The drift history of Iran from the Ordovician to the Triassic
Giovanni Muttoni, Massimo Mattei, Marco Balini, Andrea Zanchi, Maurizio Gaetani, Fabrizio Berra, 2009. "The drift history of Iran from the Ordovician to the Triassic", South Caspian to Central Iran Basins, M.-F. Brunet, M. Wilmsen, J. W. Granath
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New Late Ordovician and Triassic palaeomagnetic data from Iran are presented. These data, in conjunction with data from the literature, provide insights on the drift history of Iran as part of Cimmeria during the Ordovician–Triassic. A robust agreement of palaeomagnetic poles of Iran and West Gondwana is observed for the Late Ordovician–earliest Carboniferous, indicating that Iran was part of Gondwana during that time. Data for the Late Permian–early Early Triassic indicate that Iran resided on subequatorial palaeolatitudes, clearly disengaged from the parental Gondwanan margin in the southern hemisphere. Since the late Early Triassic, Iran has been located in the northern hemisphere close to the Eurasian margin. This northward drift brought Iran to cover much of the Palaeotethys in approximately 35 Ma, at an average plate speed of c. 7–8 cm year−1, and was in part coeval to the transformation of Pangaea from an Irvingian B to a Wegenerian A-type configuration.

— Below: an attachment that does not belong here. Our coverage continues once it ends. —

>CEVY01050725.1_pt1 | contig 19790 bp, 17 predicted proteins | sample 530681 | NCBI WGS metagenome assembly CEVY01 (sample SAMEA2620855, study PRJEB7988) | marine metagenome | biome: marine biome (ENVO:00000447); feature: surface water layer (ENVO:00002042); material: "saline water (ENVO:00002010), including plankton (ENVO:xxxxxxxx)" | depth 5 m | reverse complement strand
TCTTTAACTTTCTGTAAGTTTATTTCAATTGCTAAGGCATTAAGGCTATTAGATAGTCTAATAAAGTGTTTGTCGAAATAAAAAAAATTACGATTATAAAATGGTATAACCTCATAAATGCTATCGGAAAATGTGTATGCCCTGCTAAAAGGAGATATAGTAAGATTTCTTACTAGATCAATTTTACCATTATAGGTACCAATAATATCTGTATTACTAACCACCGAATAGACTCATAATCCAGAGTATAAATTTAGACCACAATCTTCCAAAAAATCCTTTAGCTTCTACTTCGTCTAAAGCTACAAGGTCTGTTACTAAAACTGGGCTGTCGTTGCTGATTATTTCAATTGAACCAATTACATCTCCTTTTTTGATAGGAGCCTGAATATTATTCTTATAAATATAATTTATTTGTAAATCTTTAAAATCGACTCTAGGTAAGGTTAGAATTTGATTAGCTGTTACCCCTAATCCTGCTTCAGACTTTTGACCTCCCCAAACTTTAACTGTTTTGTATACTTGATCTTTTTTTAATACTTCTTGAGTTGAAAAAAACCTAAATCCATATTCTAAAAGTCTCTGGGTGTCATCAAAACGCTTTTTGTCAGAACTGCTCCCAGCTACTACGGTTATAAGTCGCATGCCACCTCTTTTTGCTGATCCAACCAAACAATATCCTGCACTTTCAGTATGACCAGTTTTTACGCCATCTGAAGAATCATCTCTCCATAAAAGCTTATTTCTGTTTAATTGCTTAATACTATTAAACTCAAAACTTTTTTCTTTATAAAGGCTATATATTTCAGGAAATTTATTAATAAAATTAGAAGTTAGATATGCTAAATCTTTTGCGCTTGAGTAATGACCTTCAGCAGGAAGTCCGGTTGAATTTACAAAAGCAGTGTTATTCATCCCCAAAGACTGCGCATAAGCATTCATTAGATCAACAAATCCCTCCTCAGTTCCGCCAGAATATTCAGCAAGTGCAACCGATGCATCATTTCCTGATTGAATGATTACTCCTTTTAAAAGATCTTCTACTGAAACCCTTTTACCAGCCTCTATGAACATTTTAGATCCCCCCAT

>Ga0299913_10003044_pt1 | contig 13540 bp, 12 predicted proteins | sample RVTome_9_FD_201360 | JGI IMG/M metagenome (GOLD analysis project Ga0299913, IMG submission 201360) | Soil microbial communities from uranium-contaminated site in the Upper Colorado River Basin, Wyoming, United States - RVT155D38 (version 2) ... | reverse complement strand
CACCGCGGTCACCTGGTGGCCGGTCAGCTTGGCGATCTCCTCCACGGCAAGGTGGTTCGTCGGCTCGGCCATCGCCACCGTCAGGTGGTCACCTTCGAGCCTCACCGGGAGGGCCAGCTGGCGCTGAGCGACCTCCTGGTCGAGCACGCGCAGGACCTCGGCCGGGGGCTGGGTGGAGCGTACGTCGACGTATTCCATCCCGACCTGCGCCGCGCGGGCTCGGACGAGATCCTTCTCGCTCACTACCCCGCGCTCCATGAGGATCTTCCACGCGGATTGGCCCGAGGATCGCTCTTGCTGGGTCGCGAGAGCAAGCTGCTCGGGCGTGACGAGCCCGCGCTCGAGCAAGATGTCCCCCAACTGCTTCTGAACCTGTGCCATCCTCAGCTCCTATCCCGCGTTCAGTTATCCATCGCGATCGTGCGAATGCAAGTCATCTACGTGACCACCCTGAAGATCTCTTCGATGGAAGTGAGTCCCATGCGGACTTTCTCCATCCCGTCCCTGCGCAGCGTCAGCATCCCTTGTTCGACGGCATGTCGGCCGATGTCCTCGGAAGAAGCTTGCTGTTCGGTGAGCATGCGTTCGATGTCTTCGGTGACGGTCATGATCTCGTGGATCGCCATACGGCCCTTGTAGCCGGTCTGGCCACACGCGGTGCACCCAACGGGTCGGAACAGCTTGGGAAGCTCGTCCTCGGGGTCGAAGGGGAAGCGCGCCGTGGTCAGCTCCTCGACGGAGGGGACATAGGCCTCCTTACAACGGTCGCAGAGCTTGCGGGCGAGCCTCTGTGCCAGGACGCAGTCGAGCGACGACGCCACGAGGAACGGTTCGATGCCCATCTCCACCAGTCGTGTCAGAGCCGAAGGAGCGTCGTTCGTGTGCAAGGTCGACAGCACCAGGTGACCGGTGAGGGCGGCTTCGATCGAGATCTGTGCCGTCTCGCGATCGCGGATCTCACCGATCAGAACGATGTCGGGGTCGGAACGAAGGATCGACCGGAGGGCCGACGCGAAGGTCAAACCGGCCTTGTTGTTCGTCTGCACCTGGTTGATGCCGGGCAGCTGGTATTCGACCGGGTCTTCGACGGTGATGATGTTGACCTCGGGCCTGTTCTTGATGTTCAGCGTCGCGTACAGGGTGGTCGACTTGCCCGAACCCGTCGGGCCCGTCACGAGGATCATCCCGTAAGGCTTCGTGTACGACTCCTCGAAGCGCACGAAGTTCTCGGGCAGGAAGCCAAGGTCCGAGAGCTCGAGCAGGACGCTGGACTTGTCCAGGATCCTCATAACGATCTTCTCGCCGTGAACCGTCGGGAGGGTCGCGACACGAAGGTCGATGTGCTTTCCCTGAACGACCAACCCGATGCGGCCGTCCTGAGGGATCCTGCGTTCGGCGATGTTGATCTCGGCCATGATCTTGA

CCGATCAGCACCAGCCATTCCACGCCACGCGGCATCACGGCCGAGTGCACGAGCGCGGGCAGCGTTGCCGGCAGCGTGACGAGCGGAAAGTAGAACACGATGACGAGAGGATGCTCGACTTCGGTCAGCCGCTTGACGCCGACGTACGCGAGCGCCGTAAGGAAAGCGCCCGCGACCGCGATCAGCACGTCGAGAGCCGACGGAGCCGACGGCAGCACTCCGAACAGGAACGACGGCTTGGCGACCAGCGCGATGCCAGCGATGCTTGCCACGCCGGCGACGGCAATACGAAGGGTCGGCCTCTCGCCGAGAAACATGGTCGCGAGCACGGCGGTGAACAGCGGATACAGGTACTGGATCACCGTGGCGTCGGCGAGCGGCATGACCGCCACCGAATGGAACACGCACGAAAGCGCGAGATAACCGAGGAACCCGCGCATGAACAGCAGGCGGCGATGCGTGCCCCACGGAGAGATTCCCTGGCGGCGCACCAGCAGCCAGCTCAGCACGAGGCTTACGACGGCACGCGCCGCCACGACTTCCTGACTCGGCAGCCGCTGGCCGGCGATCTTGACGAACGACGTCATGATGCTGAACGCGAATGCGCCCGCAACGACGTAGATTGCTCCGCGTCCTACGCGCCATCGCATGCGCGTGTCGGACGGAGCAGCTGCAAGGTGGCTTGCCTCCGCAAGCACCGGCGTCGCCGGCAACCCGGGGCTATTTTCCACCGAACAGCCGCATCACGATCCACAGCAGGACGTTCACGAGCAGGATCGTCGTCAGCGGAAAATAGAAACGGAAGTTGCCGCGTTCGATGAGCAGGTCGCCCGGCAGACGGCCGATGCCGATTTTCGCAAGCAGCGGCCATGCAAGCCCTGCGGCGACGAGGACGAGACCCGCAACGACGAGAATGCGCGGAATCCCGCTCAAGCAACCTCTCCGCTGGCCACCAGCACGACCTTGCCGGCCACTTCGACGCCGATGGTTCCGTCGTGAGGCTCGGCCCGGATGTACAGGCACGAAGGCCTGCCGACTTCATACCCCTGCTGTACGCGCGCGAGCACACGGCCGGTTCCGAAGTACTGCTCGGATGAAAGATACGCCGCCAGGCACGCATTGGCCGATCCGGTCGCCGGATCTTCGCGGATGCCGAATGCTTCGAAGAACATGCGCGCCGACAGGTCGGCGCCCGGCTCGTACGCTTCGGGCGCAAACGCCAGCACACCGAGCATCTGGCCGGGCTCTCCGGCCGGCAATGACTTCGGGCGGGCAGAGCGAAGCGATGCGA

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This book combines interdisciplinary research results using structural geology, geophysics, sedimentology, stratigraphy, palaeontology, palaeomagnetism and subsidence modelling obtained through the MEBE (Middle East Basins Evolution) Programme and other groups in the South Caspian and Northern and Central Iran.
A great part of the volume is devoted to Northern Iran (Alborz, Binalud and Koppeh Dagh belts), dealing mainly with the Late Palaeozoic and the Mesozoic Eras. Two papers present subsidence models of the South Caspian Basin since the Jurassic and three papers focus on Central Iran.
The data and models in this compilation of papers present a detailed picture and a very comprehensive understanding of the Late Palaeozoic to Cenozoic evolution of the South Caspian and North Iran to Central Iran basins. Geodynamic evolution and sedimentation are mainly controlled by the closure of the Palaeo–Tethys due to collision of Eocimmerian blocks with south Laurasia, opening of the South Caspian Basin, and Neo–Tethys ocean closure associated with Arabia–Eurasia collision.